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Sophia Langlands – NDIS Developmental Educator

1: What does your role involve?

I’m a Developmental Educator within the Specialist team. I provide behaviour support and work with clients and a client’s family to help them achieve their goals, which might be an emotional goal, or a task such as learning to catch the bus or managing money. The first step is always listening to a client and determining their individual needs, goals and expectations, then breaking their goals down into smaller actions that we can work on together.


2: What do you enjoy most about your work? Why do you work in a disability team?

Although I also do client assessments and reports, I really enjoy the client contact part of my job, which I do a lot of in my role. I love helping people to identify a goal and then working with them to achieve it. During my time at Baptist Care SA, I’ve formed some really close connections with clients and their families.


3: What do you think are the most important things about providing a good service for our clients?

Definitely being person-centred and learning to adapt what I know and do based on each person’s individual needs. Identifying goals is really important and again being able to adjust those goals as we need to – for example when a person has reached their goal or is having difficulty achieving them. Having as much information about the client too is really important. This is usually something I get from chatting to the client but Baptist Care SA’s intake assessment team will also pass on relevant information about a client. This information also helps a person find their next stage of NDIS funding.


4: Can you give an example of a successful client relationship you’ve had/you have now?

I’d like to think that most of my clients are pretty successful. Quite a number of clients feel a great deal of anxiety when meeting new people. Building a relationship with clients like this definitely takes time, so I make sure I give that client the time they need to feel comfortable with me. The first few sessions we might not be working on anything specific, just getting to know each other and building trust. I have a client who wasn’t sure about me when we first met, but we’ve built a really great relationship, and that was so handy during Covid-19 when we went from face to face to phone meetings. We were able to keep growing that relationship which we might not have been able to do before, because he’s quite nervous about talking to people on the phone.


5: What specifically made this relationship work? What needs were met and what goals achieved?

With this particular client, I took note of the way he wanted us to work together and I respected that. I took my time to get to know him, and also found about a lot about him from others who’s worked with him at Baptist Care SA. He doesn’t like to meet me in a home setting, so we meet in cafes or parks. So my role is also to make my clients feel comfortable and let them decide when and how our relationship will grow.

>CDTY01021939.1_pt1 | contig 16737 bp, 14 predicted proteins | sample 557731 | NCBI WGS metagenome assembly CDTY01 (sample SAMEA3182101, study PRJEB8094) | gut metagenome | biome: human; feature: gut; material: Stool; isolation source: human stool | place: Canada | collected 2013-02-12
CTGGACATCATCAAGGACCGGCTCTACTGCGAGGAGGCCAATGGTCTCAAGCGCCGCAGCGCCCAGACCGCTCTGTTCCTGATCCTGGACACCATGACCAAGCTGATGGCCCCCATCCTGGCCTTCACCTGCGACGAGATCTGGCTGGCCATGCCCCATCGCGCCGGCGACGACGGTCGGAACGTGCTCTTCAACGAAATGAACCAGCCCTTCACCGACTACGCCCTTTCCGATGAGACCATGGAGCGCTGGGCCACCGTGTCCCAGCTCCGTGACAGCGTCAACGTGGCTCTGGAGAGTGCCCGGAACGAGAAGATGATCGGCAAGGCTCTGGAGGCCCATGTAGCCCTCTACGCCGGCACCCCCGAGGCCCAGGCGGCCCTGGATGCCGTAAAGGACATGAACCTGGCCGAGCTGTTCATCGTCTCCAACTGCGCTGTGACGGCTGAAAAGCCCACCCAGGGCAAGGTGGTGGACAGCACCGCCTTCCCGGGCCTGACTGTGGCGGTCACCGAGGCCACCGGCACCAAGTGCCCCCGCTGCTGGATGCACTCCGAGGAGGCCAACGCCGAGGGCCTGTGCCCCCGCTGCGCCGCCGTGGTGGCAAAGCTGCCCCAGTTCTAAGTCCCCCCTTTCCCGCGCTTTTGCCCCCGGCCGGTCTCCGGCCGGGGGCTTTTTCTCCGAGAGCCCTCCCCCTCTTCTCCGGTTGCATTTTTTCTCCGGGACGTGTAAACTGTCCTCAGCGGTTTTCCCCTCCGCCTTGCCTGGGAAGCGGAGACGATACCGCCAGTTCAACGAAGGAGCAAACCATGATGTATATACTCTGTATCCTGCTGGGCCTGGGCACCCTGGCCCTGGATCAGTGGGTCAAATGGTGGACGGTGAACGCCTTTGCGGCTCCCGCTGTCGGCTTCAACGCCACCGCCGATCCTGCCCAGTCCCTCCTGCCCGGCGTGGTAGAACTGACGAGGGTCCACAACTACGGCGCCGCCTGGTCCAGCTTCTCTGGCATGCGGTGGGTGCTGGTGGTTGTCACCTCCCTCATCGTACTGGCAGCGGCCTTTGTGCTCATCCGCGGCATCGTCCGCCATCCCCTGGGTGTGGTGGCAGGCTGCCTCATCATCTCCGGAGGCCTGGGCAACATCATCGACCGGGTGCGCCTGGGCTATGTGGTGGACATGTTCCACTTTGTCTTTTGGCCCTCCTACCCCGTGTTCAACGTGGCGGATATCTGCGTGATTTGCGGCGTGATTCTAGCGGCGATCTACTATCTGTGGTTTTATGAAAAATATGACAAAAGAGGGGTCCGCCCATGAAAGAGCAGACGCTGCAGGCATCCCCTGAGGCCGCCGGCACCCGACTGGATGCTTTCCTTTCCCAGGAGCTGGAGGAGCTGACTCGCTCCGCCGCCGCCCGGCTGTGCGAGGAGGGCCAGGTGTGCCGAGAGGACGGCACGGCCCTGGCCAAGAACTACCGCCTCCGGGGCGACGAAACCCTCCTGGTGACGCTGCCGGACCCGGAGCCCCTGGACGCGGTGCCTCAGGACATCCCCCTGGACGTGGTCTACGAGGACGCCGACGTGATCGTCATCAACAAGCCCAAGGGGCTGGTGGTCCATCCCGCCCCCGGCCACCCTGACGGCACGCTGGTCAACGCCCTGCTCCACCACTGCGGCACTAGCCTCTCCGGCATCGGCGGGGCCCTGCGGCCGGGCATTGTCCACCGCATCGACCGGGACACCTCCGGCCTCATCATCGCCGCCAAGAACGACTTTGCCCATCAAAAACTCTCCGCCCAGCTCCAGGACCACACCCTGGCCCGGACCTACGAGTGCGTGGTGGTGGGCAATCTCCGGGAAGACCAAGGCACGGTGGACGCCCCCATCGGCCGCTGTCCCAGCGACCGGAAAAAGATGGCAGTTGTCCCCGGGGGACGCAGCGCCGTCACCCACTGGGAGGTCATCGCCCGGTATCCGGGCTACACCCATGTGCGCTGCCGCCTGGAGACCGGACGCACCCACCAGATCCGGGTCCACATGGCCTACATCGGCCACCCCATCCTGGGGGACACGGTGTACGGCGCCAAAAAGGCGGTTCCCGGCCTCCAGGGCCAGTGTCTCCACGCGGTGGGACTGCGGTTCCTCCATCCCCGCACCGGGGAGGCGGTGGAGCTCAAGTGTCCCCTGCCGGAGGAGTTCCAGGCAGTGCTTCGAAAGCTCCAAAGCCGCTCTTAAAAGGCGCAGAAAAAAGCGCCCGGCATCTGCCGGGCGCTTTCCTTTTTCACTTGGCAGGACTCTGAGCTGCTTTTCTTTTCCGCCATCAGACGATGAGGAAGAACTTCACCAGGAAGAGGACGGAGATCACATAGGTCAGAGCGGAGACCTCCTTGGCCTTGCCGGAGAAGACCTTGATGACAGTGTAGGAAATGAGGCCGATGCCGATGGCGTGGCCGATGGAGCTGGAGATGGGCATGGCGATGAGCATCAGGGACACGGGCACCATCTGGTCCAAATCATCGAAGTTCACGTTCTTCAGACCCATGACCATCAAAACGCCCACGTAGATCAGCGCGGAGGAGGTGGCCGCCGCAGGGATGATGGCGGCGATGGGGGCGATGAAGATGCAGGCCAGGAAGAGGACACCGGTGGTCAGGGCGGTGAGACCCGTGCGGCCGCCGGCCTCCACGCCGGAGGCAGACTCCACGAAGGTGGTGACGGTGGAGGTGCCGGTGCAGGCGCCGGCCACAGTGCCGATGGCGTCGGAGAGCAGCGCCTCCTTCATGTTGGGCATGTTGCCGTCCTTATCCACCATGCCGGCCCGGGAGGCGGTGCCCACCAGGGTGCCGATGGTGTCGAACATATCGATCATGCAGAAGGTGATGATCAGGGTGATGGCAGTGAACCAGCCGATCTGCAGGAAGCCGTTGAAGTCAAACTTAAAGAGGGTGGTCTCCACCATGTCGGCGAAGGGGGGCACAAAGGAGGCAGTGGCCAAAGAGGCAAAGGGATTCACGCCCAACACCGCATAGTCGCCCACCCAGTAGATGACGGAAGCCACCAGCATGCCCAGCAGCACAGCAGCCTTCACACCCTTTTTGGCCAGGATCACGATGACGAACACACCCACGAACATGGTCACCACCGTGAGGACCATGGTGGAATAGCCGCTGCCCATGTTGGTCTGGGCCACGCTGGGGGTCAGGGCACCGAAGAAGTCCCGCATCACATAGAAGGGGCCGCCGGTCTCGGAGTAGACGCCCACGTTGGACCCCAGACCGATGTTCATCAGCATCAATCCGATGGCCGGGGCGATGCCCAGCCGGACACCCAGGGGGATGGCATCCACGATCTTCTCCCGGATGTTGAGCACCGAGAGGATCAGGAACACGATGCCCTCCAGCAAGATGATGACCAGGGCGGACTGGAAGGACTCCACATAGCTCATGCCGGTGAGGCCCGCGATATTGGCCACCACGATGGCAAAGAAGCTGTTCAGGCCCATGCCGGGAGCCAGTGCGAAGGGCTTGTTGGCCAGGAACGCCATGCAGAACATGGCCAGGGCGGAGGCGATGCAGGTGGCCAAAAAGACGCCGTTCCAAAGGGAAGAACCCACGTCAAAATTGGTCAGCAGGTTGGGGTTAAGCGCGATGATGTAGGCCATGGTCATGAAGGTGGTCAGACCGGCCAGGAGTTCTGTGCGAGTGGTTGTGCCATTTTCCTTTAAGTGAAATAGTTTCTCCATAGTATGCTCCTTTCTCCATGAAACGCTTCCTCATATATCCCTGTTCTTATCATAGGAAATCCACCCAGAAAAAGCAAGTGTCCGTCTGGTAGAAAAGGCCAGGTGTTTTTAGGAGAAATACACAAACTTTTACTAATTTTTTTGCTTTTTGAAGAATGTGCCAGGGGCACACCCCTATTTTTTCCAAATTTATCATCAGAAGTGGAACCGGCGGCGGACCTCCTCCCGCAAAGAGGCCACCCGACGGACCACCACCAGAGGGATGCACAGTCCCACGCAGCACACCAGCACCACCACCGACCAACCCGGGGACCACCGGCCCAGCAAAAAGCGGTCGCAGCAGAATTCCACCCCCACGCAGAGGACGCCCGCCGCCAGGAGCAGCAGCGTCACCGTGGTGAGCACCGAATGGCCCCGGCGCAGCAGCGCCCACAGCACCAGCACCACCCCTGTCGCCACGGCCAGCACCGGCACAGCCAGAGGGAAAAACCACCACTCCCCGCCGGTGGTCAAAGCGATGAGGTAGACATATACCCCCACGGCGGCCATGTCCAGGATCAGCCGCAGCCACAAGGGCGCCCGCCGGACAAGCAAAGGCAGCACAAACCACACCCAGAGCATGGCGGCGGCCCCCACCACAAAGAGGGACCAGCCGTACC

6: How do you make sure your client is satisfied with the service we provide?

I think it’s important to ask clients and their families whether they’re happy with the service I’m providing. And I always let them know where and how to make a complaint or provide feedback if they every feel they’re not getting what they need from me. When Praneeta (NDIS Support Coordinator) and I share a client for example, I’m always happy for Praneeta to pass on feedback about me she may have received. Fortunately it’s almost always positive so it’s nice to hear that as well. Sometimes too I’ll notice that a client is irritated or not engaged so I’ll adjust what we’re doing. It’s all about making sure the client is comfortable at all times.


7: If there are challenges for our clients, what sort of initiatives can we put in place to support them?

I think it’s important that a client has a circle of support, so we know who’s involved and who to contact if need be. Flexibility is also really important within my role. Realizing that a task or a goal won’t be achieved that day, so we’ll try again another time. Giving a client a choice too, so they can decide how and if they continue working towards a goal.


8: We pride ourselves on working alongside our clients, at their pace – why do you think this is so important? 

Within my work, my client is at the centre of everything I do, so that really directs the way that I provide support. That always means working at a client’s pace, so if for instance we get a block of funding we determine together how we can use that and set goals that are both realistic and achievable. I think one of the most important reasons we work at a client’s pace is to make sure they’re enjoying themselves. We want to bring joy to their lives and celebrate the small achievements, not just the big ones. 


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